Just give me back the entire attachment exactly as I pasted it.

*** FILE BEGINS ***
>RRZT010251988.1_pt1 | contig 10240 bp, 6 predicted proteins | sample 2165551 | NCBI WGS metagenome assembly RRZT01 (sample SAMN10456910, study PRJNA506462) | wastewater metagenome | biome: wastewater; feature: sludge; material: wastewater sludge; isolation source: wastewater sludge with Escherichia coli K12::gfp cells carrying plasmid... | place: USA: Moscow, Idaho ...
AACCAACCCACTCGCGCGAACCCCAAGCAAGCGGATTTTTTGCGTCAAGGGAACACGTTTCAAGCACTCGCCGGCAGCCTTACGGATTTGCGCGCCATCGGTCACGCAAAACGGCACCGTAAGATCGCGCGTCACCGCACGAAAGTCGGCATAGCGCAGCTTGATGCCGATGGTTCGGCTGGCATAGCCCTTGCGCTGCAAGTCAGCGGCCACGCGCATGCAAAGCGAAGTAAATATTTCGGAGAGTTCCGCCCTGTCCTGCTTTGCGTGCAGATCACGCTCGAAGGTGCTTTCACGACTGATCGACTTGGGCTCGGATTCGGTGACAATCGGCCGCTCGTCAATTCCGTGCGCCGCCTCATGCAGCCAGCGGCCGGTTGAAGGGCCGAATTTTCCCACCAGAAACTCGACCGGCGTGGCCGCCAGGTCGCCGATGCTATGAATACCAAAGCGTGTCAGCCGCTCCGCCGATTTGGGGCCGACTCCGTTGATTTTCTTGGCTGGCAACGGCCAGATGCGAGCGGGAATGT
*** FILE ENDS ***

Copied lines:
>RRZT010251988.1_pt1 | contig 10240 bp, 6 predicted proteins | sample 2165551 | NCBI WGS metagenome assembly RRZT01 (sample SAMN10456910, study PRJNA506462) | wastewater metagenome | biome: wastewater; feature: sludge; material: wastewater sludge; isolation source: wastewater sludge with Escherichia coli K12::gfp cells carrying plasmid... | place: USA: Moscow, Idaho ...
AACCAACCCACTCGCGCGAACCCCAAGCAAGCGGATTTTTTGCGTCAAGGGAACACGTTTCAAGCACTCGCCGGCAGCCTTACGGATTTGCGCGCCATCGGTCACGCAAAACGGCACCGTAAGATCGCGCGTCACCGCACGAAAGTCGGCATAGCGCAGCTTGATGCCGATGGTTCGGCTGGCATAGCCCTTGCGCTGCAAGTCAGCGGCCACGCGCATGCAAAGCGAAGTAAATATTTCGGAGAGTTCCGCCCTGTCCTGCTTTGCGTGCAGATCACGCTCGAAGGTGCTTTCACGACTGATCGACTTGGGCTCGGATTCGGTGACAATCGGCCGCTCGTCAATTCCGTGCGCCGCCTCATGCAGCCAGCGGCCGGTTGAAGGGCCGAATTTTCCCACCAGAAACTCGACCGGCGTGGCCGCCAGGTCGCCGATGCTATGAATACCAAAGCGTGTCAGCCGCTCCGCCGATTTGGGGCCGACTCCGTTGATTTTCTTGGCTGGCAACGGCCAGATGCGAGCGGGAATGT